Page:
Security vendor Eset is warning Minecraft fans – or perhaps Minecraft wannabes – to cheat with care after Eset discovered a new strain of malware pretending to be Minecraft cheat apps.
Eset researchers have discovered 33 fake Minecraft cheat apps on the Google Play Store, and say the apps have been installed by between 600,000 to 2.8 million Android users worldwide.
The apps contain no functionality, aside from displaying banners that try to convince users their phone is infected. Once the banner is pressed, users are directed to remove the virus by texting a premium-rate SMS subscription that costs EUR4.8 a week. This claims to provide phone antivirus services through legitimate protection company G Data, although Eset says the scam has nothing to do with G Data.
The scareware can’t send an SMS itself, but is instead relying on social engineering to trick users into manually paying the fee, Eset says.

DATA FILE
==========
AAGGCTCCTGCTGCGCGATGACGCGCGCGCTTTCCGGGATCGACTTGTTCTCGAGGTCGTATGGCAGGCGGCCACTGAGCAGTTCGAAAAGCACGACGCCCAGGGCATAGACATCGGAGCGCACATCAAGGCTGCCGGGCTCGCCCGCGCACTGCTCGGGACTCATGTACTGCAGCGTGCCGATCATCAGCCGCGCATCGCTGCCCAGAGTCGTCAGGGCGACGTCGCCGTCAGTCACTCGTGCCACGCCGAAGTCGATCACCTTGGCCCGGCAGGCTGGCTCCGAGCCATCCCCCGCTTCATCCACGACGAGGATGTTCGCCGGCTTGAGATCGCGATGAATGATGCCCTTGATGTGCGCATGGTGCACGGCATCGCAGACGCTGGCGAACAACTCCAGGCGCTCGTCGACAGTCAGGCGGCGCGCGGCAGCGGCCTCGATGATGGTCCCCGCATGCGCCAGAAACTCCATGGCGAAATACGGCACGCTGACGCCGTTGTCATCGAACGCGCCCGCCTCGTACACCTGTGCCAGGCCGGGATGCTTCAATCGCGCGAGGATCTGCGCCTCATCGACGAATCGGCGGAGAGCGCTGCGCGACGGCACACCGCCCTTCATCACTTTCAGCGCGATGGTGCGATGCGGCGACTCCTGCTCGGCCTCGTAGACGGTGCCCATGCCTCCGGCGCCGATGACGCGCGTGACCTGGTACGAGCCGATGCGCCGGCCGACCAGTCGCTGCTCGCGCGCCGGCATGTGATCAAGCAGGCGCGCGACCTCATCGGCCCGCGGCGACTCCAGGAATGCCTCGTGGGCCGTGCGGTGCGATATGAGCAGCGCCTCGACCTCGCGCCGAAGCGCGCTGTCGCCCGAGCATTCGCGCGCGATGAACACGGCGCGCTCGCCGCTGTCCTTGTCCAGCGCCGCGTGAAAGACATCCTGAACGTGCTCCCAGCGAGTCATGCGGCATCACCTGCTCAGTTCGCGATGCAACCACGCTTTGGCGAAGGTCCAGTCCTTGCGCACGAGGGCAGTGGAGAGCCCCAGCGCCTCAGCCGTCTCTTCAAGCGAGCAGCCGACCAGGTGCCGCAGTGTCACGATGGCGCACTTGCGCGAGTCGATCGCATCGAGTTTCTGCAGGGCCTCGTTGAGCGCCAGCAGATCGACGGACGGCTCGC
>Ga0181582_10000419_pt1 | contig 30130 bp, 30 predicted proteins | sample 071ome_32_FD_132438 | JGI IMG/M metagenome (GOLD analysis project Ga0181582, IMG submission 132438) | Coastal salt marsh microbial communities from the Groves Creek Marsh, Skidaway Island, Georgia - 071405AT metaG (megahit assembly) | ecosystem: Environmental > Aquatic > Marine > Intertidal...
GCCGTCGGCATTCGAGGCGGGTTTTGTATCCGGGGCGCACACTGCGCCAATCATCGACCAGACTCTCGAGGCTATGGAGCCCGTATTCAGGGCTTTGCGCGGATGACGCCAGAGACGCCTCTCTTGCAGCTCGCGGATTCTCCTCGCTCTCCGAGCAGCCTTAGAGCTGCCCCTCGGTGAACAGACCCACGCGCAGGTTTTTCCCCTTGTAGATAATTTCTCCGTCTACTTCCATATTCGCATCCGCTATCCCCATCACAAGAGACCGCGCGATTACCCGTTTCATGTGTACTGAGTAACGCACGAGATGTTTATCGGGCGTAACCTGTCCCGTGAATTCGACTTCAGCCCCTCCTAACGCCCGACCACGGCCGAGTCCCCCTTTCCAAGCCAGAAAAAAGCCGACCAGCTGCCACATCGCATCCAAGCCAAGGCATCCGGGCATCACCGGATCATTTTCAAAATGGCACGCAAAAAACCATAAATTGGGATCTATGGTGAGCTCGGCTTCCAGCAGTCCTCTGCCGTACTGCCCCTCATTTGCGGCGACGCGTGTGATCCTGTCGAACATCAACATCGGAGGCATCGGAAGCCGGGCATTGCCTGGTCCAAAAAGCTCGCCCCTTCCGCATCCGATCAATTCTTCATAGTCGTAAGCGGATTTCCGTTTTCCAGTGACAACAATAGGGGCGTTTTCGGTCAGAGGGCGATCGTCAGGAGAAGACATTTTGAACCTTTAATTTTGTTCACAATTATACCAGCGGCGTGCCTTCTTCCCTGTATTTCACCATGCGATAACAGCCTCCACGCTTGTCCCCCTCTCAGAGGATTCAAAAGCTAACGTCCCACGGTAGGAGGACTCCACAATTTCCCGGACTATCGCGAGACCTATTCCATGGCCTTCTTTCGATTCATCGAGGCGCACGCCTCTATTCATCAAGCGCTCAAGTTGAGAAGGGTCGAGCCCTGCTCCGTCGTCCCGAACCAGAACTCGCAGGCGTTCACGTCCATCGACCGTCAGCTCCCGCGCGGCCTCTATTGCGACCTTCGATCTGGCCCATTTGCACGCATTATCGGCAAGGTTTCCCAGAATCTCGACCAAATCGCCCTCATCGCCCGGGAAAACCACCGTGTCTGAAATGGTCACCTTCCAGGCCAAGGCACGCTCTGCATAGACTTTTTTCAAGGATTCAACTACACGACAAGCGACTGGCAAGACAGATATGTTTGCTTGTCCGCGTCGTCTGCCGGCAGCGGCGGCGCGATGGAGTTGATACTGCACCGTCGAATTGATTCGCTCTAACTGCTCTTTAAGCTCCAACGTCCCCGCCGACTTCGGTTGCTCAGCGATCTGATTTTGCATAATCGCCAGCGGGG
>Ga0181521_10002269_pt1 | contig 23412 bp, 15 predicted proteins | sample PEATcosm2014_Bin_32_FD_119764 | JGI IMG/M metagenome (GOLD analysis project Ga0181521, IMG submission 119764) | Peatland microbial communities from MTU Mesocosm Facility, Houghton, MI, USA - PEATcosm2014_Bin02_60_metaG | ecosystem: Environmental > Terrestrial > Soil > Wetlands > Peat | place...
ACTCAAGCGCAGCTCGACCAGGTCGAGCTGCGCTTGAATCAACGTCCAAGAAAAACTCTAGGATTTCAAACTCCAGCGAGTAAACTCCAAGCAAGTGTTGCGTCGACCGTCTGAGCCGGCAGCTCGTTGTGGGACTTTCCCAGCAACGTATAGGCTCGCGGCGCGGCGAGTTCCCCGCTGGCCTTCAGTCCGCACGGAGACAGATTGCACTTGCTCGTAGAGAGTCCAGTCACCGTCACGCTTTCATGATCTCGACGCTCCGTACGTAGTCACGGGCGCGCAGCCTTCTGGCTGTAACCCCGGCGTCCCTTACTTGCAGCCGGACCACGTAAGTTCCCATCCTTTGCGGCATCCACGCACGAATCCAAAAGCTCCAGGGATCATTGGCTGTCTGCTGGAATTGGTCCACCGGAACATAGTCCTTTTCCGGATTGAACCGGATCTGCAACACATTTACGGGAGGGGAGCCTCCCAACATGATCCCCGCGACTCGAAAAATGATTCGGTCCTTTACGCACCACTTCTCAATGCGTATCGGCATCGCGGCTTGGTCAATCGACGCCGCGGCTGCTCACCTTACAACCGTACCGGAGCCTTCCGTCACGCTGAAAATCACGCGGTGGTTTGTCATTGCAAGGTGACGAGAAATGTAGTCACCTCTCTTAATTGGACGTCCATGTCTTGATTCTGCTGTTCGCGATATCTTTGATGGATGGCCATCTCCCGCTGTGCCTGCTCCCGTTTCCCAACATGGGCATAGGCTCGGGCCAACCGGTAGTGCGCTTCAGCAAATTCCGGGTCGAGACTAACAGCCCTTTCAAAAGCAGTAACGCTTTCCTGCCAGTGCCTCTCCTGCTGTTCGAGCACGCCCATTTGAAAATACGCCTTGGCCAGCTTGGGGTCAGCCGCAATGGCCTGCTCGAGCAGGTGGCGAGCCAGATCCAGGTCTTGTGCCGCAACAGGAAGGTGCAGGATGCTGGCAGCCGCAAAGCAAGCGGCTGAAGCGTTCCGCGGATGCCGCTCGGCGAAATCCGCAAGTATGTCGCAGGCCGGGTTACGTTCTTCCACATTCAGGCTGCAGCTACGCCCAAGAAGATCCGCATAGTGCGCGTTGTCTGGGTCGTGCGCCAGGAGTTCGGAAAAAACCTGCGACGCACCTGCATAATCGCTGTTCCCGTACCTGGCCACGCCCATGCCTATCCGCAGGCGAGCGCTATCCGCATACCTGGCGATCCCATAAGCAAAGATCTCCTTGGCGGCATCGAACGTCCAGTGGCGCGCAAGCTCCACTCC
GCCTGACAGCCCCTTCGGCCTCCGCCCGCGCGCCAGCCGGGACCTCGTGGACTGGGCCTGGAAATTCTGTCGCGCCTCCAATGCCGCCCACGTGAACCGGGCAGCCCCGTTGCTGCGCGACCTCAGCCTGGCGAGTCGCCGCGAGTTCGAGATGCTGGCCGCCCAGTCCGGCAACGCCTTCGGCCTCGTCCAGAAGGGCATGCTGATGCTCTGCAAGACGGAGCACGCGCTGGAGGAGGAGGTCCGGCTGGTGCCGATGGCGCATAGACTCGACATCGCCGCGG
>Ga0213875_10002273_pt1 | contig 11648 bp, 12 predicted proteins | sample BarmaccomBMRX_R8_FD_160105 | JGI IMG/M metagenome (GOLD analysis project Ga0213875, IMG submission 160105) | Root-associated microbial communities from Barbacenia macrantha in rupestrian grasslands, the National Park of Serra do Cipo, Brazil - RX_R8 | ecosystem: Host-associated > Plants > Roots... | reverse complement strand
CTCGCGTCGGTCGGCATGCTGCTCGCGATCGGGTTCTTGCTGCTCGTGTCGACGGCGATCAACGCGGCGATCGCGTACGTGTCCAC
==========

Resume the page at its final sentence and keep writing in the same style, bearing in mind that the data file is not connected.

The apps have received poor user reviews and negative comments, but that hasn’t stopped the scareware spreading, with Eset estimating it may have been downloaded by almost three million users.
Lukas Stefanko, Eset malware researcher, says the seriousness of this threat lies in the fact that it may have been downloaded by almost three million users from the official Google Play store.
“To avoid the installation of malicious or unwanted applications, refrain from downloading apps from unofficial sources and keep security software on your Android up to date,” Stefanko urges.
He says users should also read other user reviews, and consider what permissions an app requests during installation.
In March, Google announced all applications would be reviewed by humans to decrease the amount of malicious applications on Google Play. Eset says after it notified Google of the rogue apps, Google removed them from the store.